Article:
**I don’t think this is funny ha ha or funny strange, but I hear a whole lot of people do because we’re supposedly so far from the Mad Men model of gender now. If only.

It’s hard being a feminist in the current  climate, where women compete in a beauty war and feel pitted against each other in some sort of imaginary femininity stakes, even when ‘beautiful’ and loved. I put beautiful in inverted commas because beauty is subjective and cannot be stated as a fact. (Naomi Wolf captures this more astutely than I ever will in the excellent book The Beauty Myth.) Women are so often comparing their outward selves to other women, but only in relation to the discourse of mainstream society. Not in relation to their own version of ‘beauty’ or success’. But that’s the problem with continually checking yourself against the male gaze.

If I go against what is now the accepted norm of femininity and go to a party with hairy pits on show à la Julia Roberts and no attempt to cover up my various human imperfections, no attempt to airbrush myself into an idealised version of a woman, then I am made to feel I am less worthy, less ‘beautiful’, less valuable. Because I’m more me and less Barbie. And that’s hard to accept and hard to go brazenly go against. Especially when the company around you largely fails to understand just what it is you’re going against and brands you as ‘ugly’ or ‘lazy’ instead. How often do we hear things like she ‘could have made more of an effort’ or she’s ‘letting herself go? Too often.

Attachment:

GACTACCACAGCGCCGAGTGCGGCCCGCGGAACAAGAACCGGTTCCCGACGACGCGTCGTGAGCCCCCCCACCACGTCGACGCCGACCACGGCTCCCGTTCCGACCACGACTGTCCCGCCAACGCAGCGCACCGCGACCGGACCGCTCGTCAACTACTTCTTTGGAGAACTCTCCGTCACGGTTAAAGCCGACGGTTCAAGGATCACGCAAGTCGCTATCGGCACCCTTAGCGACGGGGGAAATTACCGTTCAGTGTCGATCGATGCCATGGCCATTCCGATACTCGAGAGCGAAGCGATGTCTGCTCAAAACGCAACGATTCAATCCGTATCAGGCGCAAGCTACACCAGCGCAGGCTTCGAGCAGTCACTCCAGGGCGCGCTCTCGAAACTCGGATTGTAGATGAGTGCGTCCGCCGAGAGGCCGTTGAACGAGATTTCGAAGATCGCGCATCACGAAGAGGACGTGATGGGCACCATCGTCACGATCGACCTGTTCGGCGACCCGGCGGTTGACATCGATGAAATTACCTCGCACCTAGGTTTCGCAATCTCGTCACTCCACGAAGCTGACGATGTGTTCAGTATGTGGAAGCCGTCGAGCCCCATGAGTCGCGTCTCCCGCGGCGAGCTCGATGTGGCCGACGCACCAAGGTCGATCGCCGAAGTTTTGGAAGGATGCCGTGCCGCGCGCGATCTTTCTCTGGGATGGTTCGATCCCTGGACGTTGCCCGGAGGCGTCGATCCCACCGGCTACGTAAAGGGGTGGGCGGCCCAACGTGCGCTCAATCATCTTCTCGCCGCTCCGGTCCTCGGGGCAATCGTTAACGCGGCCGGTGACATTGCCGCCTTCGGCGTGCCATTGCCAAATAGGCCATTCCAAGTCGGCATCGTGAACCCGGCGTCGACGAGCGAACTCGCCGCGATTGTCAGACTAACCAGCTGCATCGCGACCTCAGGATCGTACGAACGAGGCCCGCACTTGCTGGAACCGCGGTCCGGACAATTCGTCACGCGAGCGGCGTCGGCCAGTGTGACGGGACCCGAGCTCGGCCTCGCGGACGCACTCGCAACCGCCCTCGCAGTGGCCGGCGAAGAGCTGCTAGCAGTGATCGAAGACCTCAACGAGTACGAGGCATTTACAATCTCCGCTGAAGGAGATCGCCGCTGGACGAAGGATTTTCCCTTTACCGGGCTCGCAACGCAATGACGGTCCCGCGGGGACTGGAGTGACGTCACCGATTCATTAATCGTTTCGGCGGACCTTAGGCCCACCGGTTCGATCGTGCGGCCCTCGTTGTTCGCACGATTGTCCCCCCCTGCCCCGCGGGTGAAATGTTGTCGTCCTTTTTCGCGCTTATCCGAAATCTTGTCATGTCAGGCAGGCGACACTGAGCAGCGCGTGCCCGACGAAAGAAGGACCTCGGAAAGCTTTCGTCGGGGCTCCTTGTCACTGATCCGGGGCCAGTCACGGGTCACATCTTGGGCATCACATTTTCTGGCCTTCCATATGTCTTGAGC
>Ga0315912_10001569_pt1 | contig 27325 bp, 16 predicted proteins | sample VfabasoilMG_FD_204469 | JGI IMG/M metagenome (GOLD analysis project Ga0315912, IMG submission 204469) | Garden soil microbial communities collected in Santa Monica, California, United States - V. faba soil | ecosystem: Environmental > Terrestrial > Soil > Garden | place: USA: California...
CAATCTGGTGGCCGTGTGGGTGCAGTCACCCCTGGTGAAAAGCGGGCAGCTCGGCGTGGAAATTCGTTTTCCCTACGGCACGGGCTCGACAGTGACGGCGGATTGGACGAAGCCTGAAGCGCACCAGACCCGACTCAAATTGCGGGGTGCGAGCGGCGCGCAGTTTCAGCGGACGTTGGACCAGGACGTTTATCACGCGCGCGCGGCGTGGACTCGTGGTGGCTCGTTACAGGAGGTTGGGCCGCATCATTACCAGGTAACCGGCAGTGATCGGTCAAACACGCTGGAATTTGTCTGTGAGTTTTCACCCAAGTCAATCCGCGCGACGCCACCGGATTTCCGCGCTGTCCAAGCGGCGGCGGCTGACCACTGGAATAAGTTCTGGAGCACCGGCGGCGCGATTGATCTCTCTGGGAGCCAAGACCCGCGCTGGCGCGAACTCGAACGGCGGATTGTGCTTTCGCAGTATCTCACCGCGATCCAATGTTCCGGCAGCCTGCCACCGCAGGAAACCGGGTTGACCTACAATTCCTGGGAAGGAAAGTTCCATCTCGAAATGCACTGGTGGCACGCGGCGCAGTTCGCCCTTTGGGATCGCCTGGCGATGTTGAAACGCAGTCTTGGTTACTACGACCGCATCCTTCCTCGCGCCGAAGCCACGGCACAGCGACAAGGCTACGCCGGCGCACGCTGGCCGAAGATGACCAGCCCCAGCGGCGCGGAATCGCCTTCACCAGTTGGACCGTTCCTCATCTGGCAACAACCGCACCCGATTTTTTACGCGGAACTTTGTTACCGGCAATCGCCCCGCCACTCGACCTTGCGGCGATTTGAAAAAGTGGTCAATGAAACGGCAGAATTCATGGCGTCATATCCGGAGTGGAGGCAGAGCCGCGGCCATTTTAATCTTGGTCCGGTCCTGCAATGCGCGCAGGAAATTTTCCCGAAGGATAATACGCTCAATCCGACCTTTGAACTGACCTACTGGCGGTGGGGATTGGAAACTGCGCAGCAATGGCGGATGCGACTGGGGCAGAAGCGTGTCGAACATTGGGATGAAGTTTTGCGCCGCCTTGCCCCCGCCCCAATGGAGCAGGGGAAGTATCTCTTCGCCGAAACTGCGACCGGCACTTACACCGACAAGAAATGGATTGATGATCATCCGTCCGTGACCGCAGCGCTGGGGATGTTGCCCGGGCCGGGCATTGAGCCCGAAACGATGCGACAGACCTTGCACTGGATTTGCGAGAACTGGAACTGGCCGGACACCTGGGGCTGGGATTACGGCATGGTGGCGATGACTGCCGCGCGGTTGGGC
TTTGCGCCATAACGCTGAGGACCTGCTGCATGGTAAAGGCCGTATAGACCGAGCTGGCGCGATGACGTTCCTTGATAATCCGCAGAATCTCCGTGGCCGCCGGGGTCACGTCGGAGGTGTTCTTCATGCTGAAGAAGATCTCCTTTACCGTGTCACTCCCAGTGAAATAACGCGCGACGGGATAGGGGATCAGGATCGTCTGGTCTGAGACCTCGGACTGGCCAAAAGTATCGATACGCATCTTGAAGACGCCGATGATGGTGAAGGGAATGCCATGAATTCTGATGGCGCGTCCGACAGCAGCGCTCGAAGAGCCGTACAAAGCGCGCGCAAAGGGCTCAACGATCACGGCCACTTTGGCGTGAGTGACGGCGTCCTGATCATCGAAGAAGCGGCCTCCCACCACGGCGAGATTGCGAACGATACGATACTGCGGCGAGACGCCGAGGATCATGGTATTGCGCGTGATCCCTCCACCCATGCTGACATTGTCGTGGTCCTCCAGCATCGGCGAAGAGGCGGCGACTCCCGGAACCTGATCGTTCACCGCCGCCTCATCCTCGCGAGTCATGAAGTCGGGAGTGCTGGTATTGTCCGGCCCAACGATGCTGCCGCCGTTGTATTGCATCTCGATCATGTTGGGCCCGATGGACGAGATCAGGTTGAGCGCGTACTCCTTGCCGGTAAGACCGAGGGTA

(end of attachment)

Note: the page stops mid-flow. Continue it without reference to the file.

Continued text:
Because opting out of beauty isn’t a choice. Just ask these guys:

It’s a slippery slope, this beauty war. But I am gradually finding strength in my ‘weakness’.

Caitlin Moran in 2012: my take on the darling of mainstream feminism

Standard

Photograph: Martin Argles for the Guardian

I went to see Caitlin Moran speak at London Book Fair this week. I’m not sure I like her.